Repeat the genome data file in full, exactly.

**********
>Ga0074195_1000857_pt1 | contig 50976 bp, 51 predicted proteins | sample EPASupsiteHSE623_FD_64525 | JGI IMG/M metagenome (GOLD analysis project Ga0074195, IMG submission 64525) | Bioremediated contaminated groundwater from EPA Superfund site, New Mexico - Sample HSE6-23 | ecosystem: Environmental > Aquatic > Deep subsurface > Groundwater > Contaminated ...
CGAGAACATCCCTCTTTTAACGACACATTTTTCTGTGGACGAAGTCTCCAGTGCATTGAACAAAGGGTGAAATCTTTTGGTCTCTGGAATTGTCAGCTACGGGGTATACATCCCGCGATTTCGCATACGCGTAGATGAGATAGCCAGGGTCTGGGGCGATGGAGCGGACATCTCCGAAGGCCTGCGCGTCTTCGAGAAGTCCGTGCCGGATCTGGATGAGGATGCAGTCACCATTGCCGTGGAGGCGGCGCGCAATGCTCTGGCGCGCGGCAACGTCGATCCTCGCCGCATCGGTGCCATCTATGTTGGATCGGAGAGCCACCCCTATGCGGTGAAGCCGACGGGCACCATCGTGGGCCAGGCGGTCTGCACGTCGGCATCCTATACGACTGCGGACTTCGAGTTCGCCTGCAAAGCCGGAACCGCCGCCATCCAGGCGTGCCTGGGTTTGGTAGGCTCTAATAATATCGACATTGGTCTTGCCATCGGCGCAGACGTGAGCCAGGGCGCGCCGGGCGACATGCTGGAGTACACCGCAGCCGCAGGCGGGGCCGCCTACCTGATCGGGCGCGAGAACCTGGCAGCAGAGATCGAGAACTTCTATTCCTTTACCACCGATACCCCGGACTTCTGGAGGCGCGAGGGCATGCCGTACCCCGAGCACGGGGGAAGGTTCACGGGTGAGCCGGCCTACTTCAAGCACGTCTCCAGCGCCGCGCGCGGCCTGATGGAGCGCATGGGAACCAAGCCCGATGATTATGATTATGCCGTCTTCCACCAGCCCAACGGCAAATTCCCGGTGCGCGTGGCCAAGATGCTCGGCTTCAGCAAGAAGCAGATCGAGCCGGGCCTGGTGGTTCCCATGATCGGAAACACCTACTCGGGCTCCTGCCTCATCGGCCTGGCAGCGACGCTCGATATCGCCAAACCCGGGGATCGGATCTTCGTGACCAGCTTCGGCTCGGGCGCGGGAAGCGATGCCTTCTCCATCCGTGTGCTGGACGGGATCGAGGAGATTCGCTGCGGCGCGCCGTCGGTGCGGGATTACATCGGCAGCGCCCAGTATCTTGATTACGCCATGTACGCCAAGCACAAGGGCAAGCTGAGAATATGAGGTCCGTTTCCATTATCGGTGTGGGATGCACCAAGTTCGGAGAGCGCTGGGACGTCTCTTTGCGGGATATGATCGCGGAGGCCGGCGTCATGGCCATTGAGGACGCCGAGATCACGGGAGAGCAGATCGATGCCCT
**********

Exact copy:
>Ga0074195_1000857_pt1 | contig 50976 bp, 51 predicted proteins | sample EPASupsiteHSE623_FD_64525 | JGI IMG/M metagenome (GOLD analysis project Ga0074195, IMG submission 64525) | Bioremediated contaminated groundwater from EPA Superfund site, New Mexico - Sample HSE6-23 | ecosystem: Environmental > Aquatic > Deep subsurface > Groundwater > Contaminated ...
CGAGAACATCCCTCTTTTAACGACACATTTTTCTGTGGACGAAGTCTCCAGTGCATTGAACAAAGGGTGAAATCTTTTGGTCTCTGGAATTGTCAGCTACGGGGTATACATCCCGCGATTTCGCATACGCGTAGATGAGATAGCCAGGGTCTGGGGCGATGGAGCGGACATCTCCGAAGGCCTGCGCGTCTTCGAGAAGTCCGTGCCGGATCTGGATGAGGATGCAGTCACCATTGCCGTGGAGGCGGCGCGCAATGCTCTGGCGCGCGGCAACGTCGATCCTCGCCGCATCGGTGCCATCTATGTTGGATCGGAGAGCCACCCCTATGCGGTGAAGCCGACGGGCACCATCGTGGGCCAGGCGGTCTGCACGTCGGCATCCTATACGACTGCGGACTTCGAGTTCGCCTGCAAAGCCGGAACCGCCGCCATCCAGGCGTGCCTGGGTTTGGTAGGCTCTAATAATATCGACATTGGTCTTGCCATCGGCGCAGACGTGAGCCAGGGCGCGCCGGGCGACATGCTGGAGTACACCGCAGCCGCAGGCGGGGCCGCCTACCTGATCGGGCGCGAGAACCTGGCAGCAGAGATCGAGAACTTCTATTCCTTTACCACCGATACCCCGGACTTCTGGAGGCGCGAGGGCATGCCGTACCCCGAGCACGGGGGAAGGTTCACGGGTGAGCCGGCCTACTTCAAGCACGTCTCCAGCGCCGCGCGCGGCCTGATGGAGCGCATGGGAACCAAGCCCGATGATTATGATTATGCCGTCTTCCACCAGCCCAACGGCAAATTCCCGGTGCGCGTGGCCAAGATGCTCGGCTTCAGCAAGAAGCAGATCGAGCCGGGCCTGGTGGTTCCCATGATCGGAAACACCTACTCGGGCTCCTGCCTCATCGGCCTGGCAGCGACGCTCGATATCGCCAAACCCGGGGATCGGATCTTCGTGACCAGCTTCGGCTCGGGCGCGGGAAGCGATGCCTTCTCCATCCGTGTGCTGGACGGGATCGAGGAGATTCGCTGCGGCGCGCCGTCGGTGCGGGATTACATCGGCAGCGCCCAGTATCTTGATTACGCCATGTACGCCAAGCACAAGGGCAAGCTGAGAATATGAGGTCCGTTTCCATTATCGGTGTGGGATGCACCAAGTTCGGAGAGCGCTGGGACGTCTCTTTGCGGGATATGATCGCGGAGGCCGGCGTCATGGCCATTGAGGACGCCGAGATCACGGGAGAGCAGATCGATGCCCT